“I’m looking at two states and one state. I like the one that both parties like. I can live with either one,” Trump said, bucking decades of U.S. foreign policy
In wandering, occasionally confused comments at a joint press conference on Wednesday with Israeli Prime Minister Benjamin Netanyahu, President Donald Trump appeared to call into question the United States’ backing of a two-state solution for the Israeli-Palestinian conflict.
“I’m looking at two states and one state. I like the one that both parties like. I can live with either one,” Trump said, as Netanyahu laughed. “I thought for a while it looked like the two-state, looked like it may be the easier of the two, but honestly if Bibi [Netanyahu] and the Palestinians and Israel are happy, I am happy with the one they like the best.”
Middle East Eye also noted that “Netanyahu said that he did not want to see a two-state solution that would give rise to a ‘terrorist, Islamic dictatorship.'”
“The Israel-Palestine peace deal has for decades been predicated on agreeing to the creation of a Palestinian state to live beside Israel as an independent nation,” the Middle East Eye pointed out. “However, the White House under Trump has indicated it is no longer committed to it as a defacto solution. ”
“Didn’t hear anything from Trump or Netanyahu that indicates any intention to enable Palestinians to have equal rights and freedom,” tweeted the group Jewish Voice for Peace.
Indeed, as Palestinian author Ramzy Baroud noted: “Since Donald Trump was sworn in, Israel has felt liberated from its obligation to doublespeak. For decades, Israeli officials spoke passionately about peace, and did everything in their power to hinder its attainment. Now, they simply do not care. Period.”
Lead Palestinian negotiator Saab Erekat, secretary-general of the Palestinian Liberation Organization, lashed out at Trump’s and Netanyahu’s wavering on their commitment to a two-state solution, arguing that the only alternative to two sovereign nations is a single, secular democratic state.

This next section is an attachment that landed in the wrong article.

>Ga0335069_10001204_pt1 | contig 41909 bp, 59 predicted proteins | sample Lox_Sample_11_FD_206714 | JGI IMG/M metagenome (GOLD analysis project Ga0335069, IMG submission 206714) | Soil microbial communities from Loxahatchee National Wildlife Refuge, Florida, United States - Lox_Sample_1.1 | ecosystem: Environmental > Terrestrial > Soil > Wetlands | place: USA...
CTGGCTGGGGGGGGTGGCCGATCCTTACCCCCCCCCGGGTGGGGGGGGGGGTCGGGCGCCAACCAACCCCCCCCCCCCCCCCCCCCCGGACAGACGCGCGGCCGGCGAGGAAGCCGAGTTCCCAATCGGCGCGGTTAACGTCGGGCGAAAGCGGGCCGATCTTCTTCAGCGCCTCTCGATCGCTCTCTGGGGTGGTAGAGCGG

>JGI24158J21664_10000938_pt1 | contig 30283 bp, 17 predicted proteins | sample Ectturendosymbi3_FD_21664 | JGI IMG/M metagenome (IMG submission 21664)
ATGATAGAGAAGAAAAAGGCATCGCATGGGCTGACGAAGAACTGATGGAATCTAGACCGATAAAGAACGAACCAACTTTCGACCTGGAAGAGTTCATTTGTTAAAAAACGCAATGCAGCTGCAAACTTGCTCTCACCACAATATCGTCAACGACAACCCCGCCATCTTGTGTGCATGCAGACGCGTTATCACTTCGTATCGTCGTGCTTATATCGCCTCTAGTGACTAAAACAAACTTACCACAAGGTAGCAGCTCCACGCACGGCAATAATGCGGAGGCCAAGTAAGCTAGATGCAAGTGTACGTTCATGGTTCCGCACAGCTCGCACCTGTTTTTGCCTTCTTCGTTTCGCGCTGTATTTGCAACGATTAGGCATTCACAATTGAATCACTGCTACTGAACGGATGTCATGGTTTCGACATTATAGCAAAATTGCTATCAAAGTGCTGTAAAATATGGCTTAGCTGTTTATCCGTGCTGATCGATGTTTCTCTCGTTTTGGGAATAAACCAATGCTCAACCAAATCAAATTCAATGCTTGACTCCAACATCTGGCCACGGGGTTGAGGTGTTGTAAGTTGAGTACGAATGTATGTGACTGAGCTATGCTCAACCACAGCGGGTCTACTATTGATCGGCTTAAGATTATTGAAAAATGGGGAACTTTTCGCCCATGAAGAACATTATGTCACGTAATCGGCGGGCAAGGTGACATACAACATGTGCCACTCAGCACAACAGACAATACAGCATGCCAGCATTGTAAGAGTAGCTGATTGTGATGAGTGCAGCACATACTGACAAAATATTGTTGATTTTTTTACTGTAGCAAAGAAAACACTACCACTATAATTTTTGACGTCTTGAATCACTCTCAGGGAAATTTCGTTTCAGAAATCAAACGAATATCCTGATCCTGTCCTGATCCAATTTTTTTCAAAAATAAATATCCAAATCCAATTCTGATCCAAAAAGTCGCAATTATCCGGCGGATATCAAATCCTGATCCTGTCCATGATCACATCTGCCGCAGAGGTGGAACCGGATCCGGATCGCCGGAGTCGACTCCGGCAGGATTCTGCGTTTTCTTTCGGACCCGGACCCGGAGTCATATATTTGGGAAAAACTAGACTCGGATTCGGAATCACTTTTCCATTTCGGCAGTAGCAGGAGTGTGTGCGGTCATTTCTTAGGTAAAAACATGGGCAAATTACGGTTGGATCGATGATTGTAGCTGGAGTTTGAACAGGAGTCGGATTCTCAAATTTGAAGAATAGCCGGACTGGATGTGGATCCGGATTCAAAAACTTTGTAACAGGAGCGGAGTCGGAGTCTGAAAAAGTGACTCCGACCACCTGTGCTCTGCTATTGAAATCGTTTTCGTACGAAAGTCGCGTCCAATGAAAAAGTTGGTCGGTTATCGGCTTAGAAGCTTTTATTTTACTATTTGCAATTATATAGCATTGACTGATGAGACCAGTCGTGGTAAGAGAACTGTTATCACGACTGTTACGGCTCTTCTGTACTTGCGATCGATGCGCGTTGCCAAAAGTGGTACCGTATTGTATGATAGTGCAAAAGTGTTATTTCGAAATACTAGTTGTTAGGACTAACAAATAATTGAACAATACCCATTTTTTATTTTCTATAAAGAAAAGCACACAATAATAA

“Contrary to Netanyahu’s plan of one state and two systems, apartheid, the only alternative to two sovereign and democratic states on the 1967 border is one single secular and democratic state with equal rights for everyone, Christians, Muslims and Jews, on all of historic Palestine,” Erekat said.
Despite calling the two-state goal into question, Trump also declared during the press conference that the U.S. was committed to a “really great” peace deal, once again emphasizing his fondness for the concept of deals. Trump also appeared to be saying that the U.S. wouldn’t broker such a deal, however.
“The United States will encourage a really great peace deal,” Trump said. “It is the parties themselves that must directly negotiate. Both sides will have to make compromises.”
Trump’s comments often veered far off topic. For example, when asked about the rise in anti-Semitic incidents in the U.S. since his election, Trump bragged at length about his electoral college win. (Prominent white supremacist Steve Bannon was also present during the press conference.)
A transcript of the bizarre exchange was posted online soon afterward:
This whole answer from Trump, being asked about anti-Semitism in the U.S. Read the whole thing: pic.twitter.com/AblvIC3ulC
— Sopan Deb (@SopanDeb) February 15, 2017
Yet Netanyahu appeared determined to affirm his unabashed support for the president, and followed up on the odd exchange by defending Trump from charges of anti-Semitism.
“There is no greater supporter of the Jewish people and the Jewish state than President Donald Trump,” he said:
— BBC News (World) (@BBCWorld) February 15, 2017
The two right-wingers also bolstered each other’s hostile stance toward Iran and denigrated the nuclear deal brokered by Obama administration, which lead the antiwar group CodePink to speculate that Trump and Netanyahu were “pumping each other up for war on Iran.”
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